Open up Andy Warhol’s medicine cabinet and you would have found Shelly Marks Potpourri, Xerac BP/10 “for treatment of Acne,” Exsel Selenium Sulfide Lotion “for scalp,” Interface Herbal Rub Scrub and Cetaphil Lotion Lipid-Free Skin Cleanser, among an assortment of other fragrances, potions and personal hygiene products designed to massage both a face and an ego. For someone who deified commerciality on his canvases, any one of these items could have been his next painting. But it was perhaps this medicine cabinet itself which was Andy Warhol’s last great work of art.
It hung in the bathroom off of Warhol’s bedroom on the second floor of his townhouse on East 66th Street in New York. Behind the many bottles was a mirror to increase the quota. Through the years, it has become something of enduring fascination, an artist lore. His former Interview employee and friend, Bob Colacello, scribbled down the cabinet’s contents on the back of some business cards when he visited the apartment, his first time, following Warhol’s death. Those products were “just the beginning of what Andy Warhol thought he needed to face the world,” Colacello wrote in the last sentence of the epilogue in his 1990 Warhol biography Holy Terror.
Poring over the curiosities of his medicine cabinet at his last ever residence was part of a ten-day job for photographer David Gamble. He was commissioned by Warhol’s business manager, Fred Hughes, to photograph the 8,000-square-foot home on East 66th where Warhol lived and hoarded from 1974 until his death in 1987. It was there he kept his 610 cardboard time capsules. All of his possessions were to be sold in a titanic Sotheby’s auction in 1988. The cabinet was also photographed. A work of art. Gamble’s photograph of Warhol’s private repository of products fetched $25,000 at auction. It now resides in the permanent collection of the Andy Warhol Museum. “What I’ve done is I’ve made people a voyeur,” Gamble explains of the cabinet’s undying intrigue over the phone. “Bathrooms are very private: that’s where you have your hair removal cream, your Vaseline, your Lip Smackers, your fashion tan, and any ailments or skin problems you have will all be revealed there. That’s probably why people love that medicine cabinet.”
That may have been the most revealing artifact in a collector’s Shangri-La, chockablock with invaluable treasures. East 66th Street was described as “the richest street in the world” by Warhol in The Andy Warhol Diaries. Imelda Marcos, the former First Lady of the Philippines, was his neighbour. (Warhol used to mistakenly receive the Marcos’ electricity bills.) Former US president Ulysses S. Grant, too, lived and died on that street. Warhol’s sliver of a townhouse was purchased for $310,000 from one Mrs Bartow. His lover, Jed Johnson, ran an interior design business from one of the upstairs rooms, with Warhol’s support. He decorated the space with a mix of the pop artist’s tchotchkes. A Mexican crucifix; a Jersey Jim “Punch” figure; fine art, including Maxfield Parrish and Jasper Johns. Walking into the entrance hall revealed a winding staircase to the second floor, Gamble recalls. Upstairs was the street-facing living room, minimally decorated, Roy Lichtenstein’s Laughing Cat on the wall, and the parlour, a more puritanical affair with Victorian Egyptian busts and a chair with gilded feet. The former owner, Mrs Bartow, an entry in Warhol’s diaries reads, “asked when I was going to sandblast it and why was I never home because it always looked dark”.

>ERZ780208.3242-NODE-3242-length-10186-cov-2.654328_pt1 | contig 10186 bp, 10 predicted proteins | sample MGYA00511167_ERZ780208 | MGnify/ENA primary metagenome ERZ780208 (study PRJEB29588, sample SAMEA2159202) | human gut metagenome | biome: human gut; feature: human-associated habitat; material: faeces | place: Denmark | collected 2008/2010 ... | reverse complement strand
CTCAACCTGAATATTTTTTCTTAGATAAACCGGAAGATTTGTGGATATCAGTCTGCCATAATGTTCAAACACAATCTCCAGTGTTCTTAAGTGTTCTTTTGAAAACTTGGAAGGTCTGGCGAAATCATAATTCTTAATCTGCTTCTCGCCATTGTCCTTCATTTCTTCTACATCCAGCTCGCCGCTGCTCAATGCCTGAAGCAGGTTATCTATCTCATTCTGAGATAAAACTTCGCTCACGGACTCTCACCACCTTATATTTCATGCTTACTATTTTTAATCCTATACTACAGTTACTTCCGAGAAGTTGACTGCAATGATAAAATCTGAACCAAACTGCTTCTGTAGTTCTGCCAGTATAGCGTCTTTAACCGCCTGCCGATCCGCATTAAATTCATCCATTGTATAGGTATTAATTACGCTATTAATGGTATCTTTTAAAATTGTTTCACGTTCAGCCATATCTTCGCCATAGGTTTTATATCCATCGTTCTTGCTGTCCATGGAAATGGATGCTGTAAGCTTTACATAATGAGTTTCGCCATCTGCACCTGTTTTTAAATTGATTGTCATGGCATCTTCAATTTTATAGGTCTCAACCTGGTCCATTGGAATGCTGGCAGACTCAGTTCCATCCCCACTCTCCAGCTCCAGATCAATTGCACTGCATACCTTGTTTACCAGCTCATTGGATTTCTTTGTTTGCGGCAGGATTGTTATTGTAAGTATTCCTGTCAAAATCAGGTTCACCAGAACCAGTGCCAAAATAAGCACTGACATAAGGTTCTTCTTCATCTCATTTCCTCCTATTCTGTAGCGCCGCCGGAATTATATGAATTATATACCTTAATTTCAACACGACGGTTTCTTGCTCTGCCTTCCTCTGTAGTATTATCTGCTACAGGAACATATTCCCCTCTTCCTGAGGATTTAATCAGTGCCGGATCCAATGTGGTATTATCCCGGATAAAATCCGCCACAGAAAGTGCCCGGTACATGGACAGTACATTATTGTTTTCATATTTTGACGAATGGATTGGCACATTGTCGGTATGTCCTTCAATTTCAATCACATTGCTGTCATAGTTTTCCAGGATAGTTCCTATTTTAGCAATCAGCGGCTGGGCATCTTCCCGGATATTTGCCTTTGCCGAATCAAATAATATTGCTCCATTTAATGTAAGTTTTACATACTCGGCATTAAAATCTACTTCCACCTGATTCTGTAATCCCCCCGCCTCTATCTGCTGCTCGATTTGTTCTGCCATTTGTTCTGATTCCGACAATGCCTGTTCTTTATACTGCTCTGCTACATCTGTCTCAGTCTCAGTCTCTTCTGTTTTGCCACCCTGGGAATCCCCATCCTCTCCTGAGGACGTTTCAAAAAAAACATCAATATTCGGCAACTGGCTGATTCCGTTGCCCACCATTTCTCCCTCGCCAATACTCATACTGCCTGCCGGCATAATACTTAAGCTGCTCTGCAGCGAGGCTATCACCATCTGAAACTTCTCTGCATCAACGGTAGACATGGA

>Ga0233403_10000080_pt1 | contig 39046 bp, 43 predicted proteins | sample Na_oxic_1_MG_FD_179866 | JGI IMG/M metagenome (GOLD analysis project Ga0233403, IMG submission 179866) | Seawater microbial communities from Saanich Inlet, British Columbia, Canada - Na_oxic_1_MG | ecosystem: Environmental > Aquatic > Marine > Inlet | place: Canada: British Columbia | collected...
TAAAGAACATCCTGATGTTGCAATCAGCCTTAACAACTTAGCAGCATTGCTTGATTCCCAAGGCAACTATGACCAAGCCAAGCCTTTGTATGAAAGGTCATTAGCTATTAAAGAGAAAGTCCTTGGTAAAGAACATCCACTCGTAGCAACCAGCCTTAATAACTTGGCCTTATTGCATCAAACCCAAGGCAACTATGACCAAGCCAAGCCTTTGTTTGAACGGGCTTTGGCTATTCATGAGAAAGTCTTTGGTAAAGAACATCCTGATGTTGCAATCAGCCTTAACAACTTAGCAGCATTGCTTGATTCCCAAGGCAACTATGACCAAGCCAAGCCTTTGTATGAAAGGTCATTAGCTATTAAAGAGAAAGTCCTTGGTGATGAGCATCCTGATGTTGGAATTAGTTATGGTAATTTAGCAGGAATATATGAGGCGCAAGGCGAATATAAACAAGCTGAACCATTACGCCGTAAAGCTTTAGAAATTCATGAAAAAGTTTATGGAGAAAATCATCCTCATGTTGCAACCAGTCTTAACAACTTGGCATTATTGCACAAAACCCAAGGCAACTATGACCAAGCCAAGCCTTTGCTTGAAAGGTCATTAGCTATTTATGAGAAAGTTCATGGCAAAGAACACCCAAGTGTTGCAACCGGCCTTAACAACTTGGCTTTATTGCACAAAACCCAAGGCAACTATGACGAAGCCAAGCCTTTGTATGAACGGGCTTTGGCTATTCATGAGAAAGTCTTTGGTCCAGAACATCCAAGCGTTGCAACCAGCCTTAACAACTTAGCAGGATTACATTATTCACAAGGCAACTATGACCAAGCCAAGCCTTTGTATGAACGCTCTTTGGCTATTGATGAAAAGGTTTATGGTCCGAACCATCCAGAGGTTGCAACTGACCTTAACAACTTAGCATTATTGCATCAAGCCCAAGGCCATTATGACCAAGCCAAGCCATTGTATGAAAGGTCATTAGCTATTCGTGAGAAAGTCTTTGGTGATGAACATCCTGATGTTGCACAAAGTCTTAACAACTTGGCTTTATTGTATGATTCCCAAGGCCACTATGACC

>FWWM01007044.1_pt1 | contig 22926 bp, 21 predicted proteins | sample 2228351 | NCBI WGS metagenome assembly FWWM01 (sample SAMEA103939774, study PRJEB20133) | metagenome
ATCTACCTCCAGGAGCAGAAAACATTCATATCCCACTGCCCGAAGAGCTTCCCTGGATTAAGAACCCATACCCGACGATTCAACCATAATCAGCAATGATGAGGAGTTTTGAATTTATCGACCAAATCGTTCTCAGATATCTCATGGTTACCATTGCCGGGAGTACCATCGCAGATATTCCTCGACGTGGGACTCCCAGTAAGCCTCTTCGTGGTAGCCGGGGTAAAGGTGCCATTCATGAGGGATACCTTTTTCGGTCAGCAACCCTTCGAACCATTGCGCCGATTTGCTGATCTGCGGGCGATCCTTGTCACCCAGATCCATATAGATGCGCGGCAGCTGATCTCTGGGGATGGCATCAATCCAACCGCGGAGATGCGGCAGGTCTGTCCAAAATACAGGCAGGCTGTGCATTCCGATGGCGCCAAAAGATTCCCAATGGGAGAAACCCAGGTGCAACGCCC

Shuffling around 1950s-era cookie jars (78 of the 175 jars went for $250,000, a record for a lot of cookie jars sold at auction) and vibrant fiestaware, Gamble worked long hours to “find a portrait of Andy in the pictures that I was taking”. Often, he would stay until 10, 10:30 at night. “There were a couple people spooked being there late at night,” he remembers. “I enjoyed the strange atmosphere and heaviness about the place. They thought it could’ve been haunted by Andy,” Gamble says, adding with a laugh, “Why wouldn’t you want to be haunted by Andy?”
He had some secrets there, too, hidden away. Notable feature: Warhol’s master bedroom allegedly housed a secret trapdoor. Gamble tells me he never noticed it. “There was a maquette upstairs in the bathroom, a door handle,” he continues. “It was a piece of [Marcel] Duchamp’s that was molded around a woman’s part. A butt part. [laughs] I thought it was a door handle when I picked it up. It looked like a door handle…” He also had a gold brooch in his bedroom designed by Salvador Dalí.
Following Warhol’s death in 1987, the street number, 57, was snatched from the building’s facade. It was replaced by a plaque commemorating the Pope of Pop Art. In 2000, the Lenox Hill townhouse was purchased by Tom Freston, then chairman of MTV. A current estimate puts the townhouse at $19,964,999, or a lot less than the cost of one Andy Warhol painting. More photographs of Warhol’s sanctuary exist, Gamble avows, “but I ain’t gonna look for them. There’s something in life where it’s best to hold back at least one or two things just to surprise people later on.” His belongings have been scattered, redistributed to collectors, family members, vultures and some, possibly, to the dump. But that’s not likely, considering how fans continue to survey his bathroom products, examining bottles and flagons and tubes with the same awe as one of his screen-printed Campbell’s soup cans.
With thanks to David Gamble.